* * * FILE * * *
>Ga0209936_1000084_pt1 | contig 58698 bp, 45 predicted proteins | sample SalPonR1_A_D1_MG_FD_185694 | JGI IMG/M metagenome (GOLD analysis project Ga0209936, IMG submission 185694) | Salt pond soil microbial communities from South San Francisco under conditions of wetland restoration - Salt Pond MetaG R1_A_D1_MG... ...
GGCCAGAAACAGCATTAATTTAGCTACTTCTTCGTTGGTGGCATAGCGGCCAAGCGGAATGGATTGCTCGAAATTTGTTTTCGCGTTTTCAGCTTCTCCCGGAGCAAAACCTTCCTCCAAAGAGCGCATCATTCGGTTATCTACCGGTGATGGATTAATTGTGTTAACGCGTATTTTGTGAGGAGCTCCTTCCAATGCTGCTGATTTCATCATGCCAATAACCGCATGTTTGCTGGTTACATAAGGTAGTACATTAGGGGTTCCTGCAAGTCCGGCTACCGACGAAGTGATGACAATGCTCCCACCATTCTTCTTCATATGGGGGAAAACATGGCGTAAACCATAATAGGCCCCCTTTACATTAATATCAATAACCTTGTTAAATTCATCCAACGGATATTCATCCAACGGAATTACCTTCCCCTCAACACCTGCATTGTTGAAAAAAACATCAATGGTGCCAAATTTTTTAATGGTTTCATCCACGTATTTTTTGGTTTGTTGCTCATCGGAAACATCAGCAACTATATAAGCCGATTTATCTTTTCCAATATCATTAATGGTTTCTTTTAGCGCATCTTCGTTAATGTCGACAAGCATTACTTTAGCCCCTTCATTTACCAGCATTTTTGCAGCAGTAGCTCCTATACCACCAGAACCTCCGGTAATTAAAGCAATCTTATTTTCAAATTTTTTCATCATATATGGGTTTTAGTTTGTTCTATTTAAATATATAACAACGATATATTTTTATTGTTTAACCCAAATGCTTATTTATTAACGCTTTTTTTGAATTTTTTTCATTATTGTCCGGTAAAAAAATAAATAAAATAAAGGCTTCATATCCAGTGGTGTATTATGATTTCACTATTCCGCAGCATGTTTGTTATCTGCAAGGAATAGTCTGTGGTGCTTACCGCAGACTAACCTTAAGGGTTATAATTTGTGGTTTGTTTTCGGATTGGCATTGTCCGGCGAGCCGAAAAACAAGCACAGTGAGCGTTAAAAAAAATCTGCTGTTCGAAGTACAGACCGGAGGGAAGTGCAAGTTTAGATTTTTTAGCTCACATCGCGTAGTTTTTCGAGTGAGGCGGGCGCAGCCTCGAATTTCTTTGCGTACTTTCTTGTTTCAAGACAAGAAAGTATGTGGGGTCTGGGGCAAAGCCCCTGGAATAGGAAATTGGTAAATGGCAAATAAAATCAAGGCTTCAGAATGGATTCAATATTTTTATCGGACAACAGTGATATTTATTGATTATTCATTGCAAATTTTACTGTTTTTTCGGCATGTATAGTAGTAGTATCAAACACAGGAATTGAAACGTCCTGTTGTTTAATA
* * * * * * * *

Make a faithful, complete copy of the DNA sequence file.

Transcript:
>Ga0209936_1000084_pt1 | contig 58698 bp, 45 predicted proteins | sample SalPonR1_A_D1_MG_FD_185694 | JGI IMG/M metagenome (GOLD analysis project Ga0209936, IMG submission 185694) | Salt pond soil microbial communities from South San Francisco under conditions of wetland restoration - Salt Pond MetaG R1_A_D1_MG... ...
GGCCAGAAACAGCATTAATTTAGCTACTTCTTCGTTGGTGGCATAGCGGCCAAGCGGAATGGATTGCTCGAAATTTGTTTTCGCGTTTTCAGCTTCTCCCGGAGCAAAACCTTCCTCCAAAGAGCGCATCATTCGGTTATCTACCGGTGATGGATTAATTGTGTTAACGCGTATTTTGTGAGGAGCTCCTTCCAATGCTGCTGATTTCATCATGCCAATAACCGCATGTTTGCTGGTTACATAAGGTAGTACATTAGGGGTTCCTGCAAGTCCGGCTACCGACGAAGTGATGACAATGCTCCCACCATTCTTCTTCATATGGGGGAAAACATGGCGTAAACCATAATAGGCCCCCTTTACATTAATATCAATAACCTTGTTAAATTCATCCAACGGATATTCATCCAACGGAATTACCTTCCCCTCAACACCTGCATTGTTGAAAAAAACATCAATGGTGCCAAATTTTTTAATGGTTTCATCCACGTATTTTTTGGTTTGTTGCTCATCGGAAACATCAGCAACTATATAAGCCGATTTATCTTTTCCAATATCATTAATGGTTTCTTTTAGCGCATCTTCGTTAATGTCGACAAGCATTACTTTAGCCCCTTCATTTACCAGCATTTTTGCAGCAGTAGCTCCTATACCACCAGAACCTCCGGTAATTAAAGCAATCTTATTTTCAAATTTTTTCATCATATATGGGTTTTAGTTTGTTCTATTTAAATATATAACAACGATATATTTTTATTGTTTAACCCAAATGCTTATTTATTAACGCTTTTTTTGAATTTTTTTCATTATTGTCCGGTAAAAAAATAAATAAAATAAAGGCTTCATATCCAGTGGTGTATTATGATTTCACTATTCCGCAGCATGTTTGTTATCTGCAAGGAATAGTCTGTGGTGCTTACCGCAGACTAACCTTAAGGGTTATAATTTGTGGTTTGTTTTCGGATTGGCATTGTCCGGCGAGCCGAAAAACAAGCACAGTGAGCGTTAAAAAAAATCTGCTGTTCGAAGTACAGACCGGAGGGAAGTGCAAGTTTAGATTTTTTAGCTCACATCGCGTAGTTTTTCGAGTGAGGCGGGCGCAGCCTCGAATTTCTTTGCGTACTTTCTTGTTTCAAGACAAGAAAGTATGTGGGGTCTGGGGCAAAGCCCCTGGAATAGGAAATTGGTAAATGGCAAATAAAATCAAGGCTTCAGAATGGATTCAATATTTTTATCGGACAACAGTGATATTTATTGATTATTCATTGCAAATTTTACTGTTTTTTCGGCATGTATAGTAGTAGTATCAAACACAGGAATTGAAACGTCCTGTTGTTTAATA